is raising funds
to develop John Paul Park
Brass Band to
perform as part of fundraiser
(June 2012) Madison, Ind., boasts a beautiful riverfront
park in its Bicentennial Park, where major festivals are held, and an
expansive recreational park in Rucker Sports Complex on the hilltop.
But plans are under way to establish and upgrade an even older park
site in the downtown by expanding John Paul Park, named for the citys
photo by Don Ward
Paul Park was established
in 1904 in Madison and named
for the citys founder.
A fundraising campaign continues toward making the plans
come to fruition.
The John Paul Park has meant so much to children over the years,
says Jill Keller, president of the John Paul Park Conservancy. We
hope those who still have good memories of playing at the park will
step forward to keep it going for todays children.
The Conservancy has big plans for the park. Adding to the already established
recreational uses, the Conservancy plans to create an amphitheater for
open air events and a nature center for exploring water and meadow life.
We have the plans; we have the vision; we need the funding,
The Cincinnati Brass Band returns for the annual fundraiser for the
John Paul Park on June 23 at 7 p.m. The concert offers a lively range
of music and the opportunity to support the park. Admission is free,
but donations toward the park development will be collected at intermission.
The Conservancy hopes to make significant progress toward raising awareness
in the community of all the park will offer and to encourage community
members to contribute.
Keller notes the Master Plan calls for park development to take three
phases. Phase I to reinforce the hill. Every time heavy rains
fall, the hill erodes a bit more. Critical to saving the park will be
reinforcing the hill. More than just a engineering feat, Keller notes
the reinforcement will broaden the scope of the park. The plan calls
for adding amphitheater seating on the hillside with an amphitheater
at the bottom of the hill. The theater will expand the parks offerings
to include art shows, plays and other productions.
Phase II to create a nature center. The park,
located along both a creek and meadow, offers the perfect setting for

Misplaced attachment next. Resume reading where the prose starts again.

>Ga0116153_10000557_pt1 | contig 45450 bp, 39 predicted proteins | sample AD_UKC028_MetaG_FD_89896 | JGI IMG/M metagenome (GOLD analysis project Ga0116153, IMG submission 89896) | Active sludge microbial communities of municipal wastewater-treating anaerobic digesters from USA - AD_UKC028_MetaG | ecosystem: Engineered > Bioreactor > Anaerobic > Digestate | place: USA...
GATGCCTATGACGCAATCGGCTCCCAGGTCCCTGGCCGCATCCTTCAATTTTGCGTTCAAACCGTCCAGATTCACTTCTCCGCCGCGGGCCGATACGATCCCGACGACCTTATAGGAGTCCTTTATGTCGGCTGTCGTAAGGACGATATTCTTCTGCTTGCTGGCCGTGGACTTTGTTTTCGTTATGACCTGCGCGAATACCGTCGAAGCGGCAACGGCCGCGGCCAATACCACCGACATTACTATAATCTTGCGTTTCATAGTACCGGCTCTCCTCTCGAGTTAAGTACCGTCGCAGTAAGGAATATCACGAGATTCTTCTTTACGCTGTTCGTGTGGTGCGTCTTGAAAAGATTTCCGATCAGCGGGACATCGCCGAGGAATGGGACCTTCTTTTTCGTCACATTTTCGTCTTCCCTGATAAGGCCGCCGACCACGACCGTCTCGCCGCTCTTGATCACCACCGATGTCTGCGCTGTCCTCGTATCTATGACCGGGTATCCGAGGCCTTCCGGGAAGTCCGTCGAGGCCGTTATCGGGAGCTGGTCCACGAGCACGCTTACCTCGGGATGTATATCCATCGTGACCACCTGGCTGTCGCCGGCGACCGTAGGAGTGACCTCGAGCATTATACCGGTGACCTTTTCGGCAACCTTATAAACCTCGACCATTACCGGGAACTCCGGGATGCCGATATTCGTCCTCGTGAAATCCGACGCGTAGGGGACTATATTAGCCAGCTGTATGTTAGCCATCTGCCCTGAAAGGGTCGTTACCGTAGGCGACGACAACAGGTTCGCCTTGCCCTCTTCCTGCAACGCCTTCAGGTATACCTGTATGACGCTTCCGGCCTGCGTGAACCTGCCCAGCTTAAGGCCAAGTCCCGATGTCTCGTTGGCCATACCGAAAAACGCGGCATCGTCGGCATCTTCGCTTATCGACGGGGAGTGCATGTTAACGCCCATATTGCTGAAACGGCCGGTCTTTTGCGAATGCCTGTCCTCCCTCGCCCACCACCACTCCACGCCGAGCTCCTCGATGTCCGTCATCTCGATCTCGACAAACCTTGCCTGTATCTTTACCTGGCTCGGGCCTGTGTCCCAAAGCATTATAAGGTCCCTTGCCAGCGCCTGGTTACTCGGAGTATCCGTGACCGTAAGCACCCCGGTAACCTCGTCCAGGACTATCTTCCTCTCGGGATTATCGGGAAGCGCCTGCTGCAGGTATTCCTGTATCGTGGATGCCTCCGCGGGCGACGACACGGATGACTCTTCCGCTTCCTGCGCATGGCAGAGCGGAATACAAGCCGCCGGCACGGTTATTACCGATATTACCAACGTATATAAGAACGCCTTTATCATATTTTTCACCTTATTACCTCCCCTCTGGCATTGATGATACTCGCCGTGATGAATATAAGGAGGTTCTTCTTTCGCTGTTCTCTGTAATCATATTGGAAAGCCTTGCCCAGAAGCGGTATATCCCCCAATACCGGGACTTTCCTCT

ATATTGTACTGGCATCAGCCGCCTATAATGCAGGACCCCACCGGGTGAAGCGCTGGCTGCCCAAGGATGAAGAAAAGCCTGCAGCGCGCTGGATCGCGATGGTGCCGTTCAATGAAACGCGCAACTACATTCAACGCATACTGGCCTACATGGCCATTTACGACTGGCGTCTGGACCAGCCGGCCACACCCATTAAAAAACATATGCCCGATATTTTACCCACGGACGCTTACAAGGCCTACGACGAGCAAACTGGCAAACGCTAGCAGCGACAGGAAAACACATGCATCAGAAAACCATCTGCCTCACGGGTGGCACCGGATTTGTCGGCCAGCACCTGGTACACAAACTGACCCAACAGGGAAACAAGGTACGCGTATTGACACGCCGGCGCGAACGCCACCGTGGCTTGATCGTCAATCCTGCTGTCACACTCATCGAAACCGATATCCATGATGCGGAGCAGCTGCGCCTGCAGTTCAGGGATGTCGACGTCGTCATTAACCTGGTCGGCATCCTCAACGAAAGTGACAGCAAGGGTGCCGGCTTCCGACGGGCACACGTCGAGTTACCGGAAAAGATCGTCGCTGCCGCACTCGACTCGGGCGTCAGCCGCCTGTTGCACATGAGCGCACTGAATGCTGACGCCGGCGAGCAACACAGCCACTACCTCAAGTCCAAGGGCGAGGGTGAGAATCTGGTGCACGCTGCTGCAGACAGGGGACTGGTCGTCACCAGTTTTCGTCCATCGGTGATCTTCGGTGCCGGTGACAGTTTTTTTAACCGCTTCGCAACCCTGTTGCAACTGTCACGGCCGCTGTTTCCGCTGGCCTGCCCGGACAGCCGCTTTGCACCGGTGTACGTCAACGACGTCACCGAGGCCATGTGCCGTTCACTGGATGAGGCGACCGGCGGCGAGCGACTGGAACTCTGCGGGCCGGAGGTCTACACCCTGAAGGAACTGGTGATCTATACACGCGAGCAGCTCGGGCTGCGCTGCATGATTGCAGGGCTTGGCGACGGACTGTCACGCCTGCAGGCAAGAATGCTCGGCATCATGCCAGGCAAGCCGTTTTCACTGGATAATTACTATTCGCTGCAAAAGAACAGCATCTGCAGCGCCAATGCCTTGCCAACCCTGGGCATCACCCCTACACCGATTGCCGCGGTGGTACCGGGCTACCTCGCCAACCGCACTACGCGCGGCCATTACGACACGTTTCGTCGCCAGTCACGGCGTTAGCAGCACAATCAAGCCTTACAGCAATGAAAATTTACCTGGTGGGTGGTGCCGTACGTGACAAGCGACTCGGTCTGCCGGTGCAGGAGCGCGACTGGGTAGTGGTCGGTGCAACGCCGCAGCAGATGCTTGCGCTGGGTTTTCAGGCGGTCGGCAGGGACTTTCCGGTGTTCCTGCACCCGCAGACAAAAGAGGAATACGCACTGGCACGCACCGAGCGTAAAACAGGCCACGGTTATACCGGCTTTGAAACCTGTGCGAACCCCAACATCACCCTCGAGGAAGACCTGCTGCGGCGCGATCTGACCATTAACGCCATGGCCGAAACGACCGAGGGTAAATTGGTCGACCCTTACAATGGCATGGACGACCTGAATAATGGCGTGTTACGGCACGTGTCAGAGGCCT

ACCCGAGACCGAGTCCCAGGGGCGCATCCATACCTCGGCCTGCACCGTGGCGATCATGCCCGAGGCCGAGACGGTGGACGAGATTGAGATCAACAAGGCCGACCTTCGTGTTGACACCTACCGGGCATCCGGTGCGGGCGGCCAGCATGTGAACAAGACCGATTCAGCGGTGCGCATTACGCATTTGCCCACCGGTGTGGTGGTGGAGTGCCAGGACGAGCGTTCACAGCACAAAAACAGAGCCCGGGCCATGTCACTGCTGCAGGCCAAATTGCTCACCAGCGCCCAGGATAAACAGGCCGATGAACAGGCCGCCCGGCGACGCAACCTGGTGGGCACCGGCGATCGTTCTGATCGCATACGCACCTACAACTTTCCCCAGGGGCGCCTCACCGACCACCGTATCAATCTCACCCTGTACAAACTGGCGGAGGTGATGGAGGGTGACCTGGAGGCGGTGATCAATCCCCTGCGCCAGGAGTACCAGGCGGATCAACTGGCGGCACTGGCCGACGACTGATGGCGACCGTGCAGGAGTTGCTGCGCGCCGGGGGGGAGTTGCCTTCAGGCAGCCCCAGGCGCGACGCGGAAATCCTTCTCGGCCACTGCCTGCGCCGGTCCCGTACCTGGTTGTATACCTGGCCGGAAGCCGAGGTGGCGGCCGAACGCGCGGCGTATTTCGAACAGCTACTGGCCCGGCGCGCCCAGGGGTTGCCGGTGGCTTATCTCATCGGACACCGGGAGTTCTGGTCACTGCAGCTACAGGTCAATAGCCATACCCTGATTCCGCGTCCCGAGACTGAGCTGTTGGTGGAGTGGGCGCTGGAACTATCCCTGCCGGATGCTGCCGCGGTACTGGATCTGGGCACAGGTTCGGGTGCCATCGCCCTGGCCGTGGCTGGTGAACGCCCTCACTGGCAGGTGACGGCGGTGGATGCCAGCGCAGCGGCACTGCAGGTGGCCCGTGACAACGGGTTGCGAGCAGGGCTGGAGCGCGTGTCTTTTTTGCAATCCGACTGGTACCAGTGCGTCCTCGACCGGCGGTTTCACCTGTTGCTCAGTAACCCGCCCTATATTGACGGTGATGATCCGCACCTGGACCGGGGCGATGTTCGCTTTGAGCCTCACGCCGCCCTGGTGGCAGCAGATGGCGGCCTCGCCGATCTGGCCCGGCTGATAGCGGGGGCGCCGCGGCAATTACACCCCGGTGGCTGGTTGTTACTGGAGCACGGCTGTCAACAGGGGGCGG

nature walks and more in-depth nature study. Larry DeBuhr, with the
Rivers Institute at Hanover College, serves on the planning board and
says he looks forward to all the park can contribute to nature study.
A walking trail with interpretive signs would allow parents and
teachers alike to explore trees, insects and water life along the trail,
he said. Further, creation of a shelter would offer teachers a
living laboratory for classroom instruction in nature and ecology.
He hopes the facilities will meet the Indiana State Curriculum Guidelines
to qualify for outdoor instruction making the park a significant addition
for classrooms and summer camps alike.
Phase III to re-landscape the upper portion of the park. At the
parks opening in 1904, the states making up the 13 original colonies
each donated a state tree to the park. Only four trees are still living.
The Master Plan calls for landscaping the upper portion to recapture
the original beauty and history of the park.
Keller gratefully acknowledges the support and encouragement of the
City of Madison and notes that the Conservancy and Madison are working
closely together to achieve a vision that will take the long-appreciated
recreational value of the park and expand it into the arts, history
and educational future of Madison. She says the park was once a central
part of downtown and community life, but many have lost interest. Keller
hopes that the expansion will reignite interest in the park creating
a draw for a variety of groups.
But it all depends on the funding, says Keller.
Keller has seen some funding flow from families who grew up in the area
of Madison surrounding the park. To honor loved ones, families have
stepped forward to sponsor elements of the parks development.
One family has offered to purchase the fountain. Others have contributed
toward the nature center. Keller said she hopes this trend will continue.
Keller would like to see businesses and individuals alike make a commitment
to supporting park development. So many adults have memories of
playing soft ball on that field. Decades later they still recall playing.
We need them to step forward now and contribute to the future of the
park for future childrens memories.
All donations to the Conservancy are tax deductible, which Keller hopes
will encourage more community members to contribute. She knows these
are tough times, and many people contribute to causes which feed or
house those who are needy. Yet, the park needs attention now, she says.
The Master Plan requires $3.5 million in funding. Work cannot begin
until funds are raised. Keller asks those who remember the parks
contribution to Madisons history and who believe in what it can
offer the future to step forward.
For more information or to contribute,
contact the John Paul Park Conservancy, Inc., P.O. Box 338, Madison,
Back to June 2012 Articles.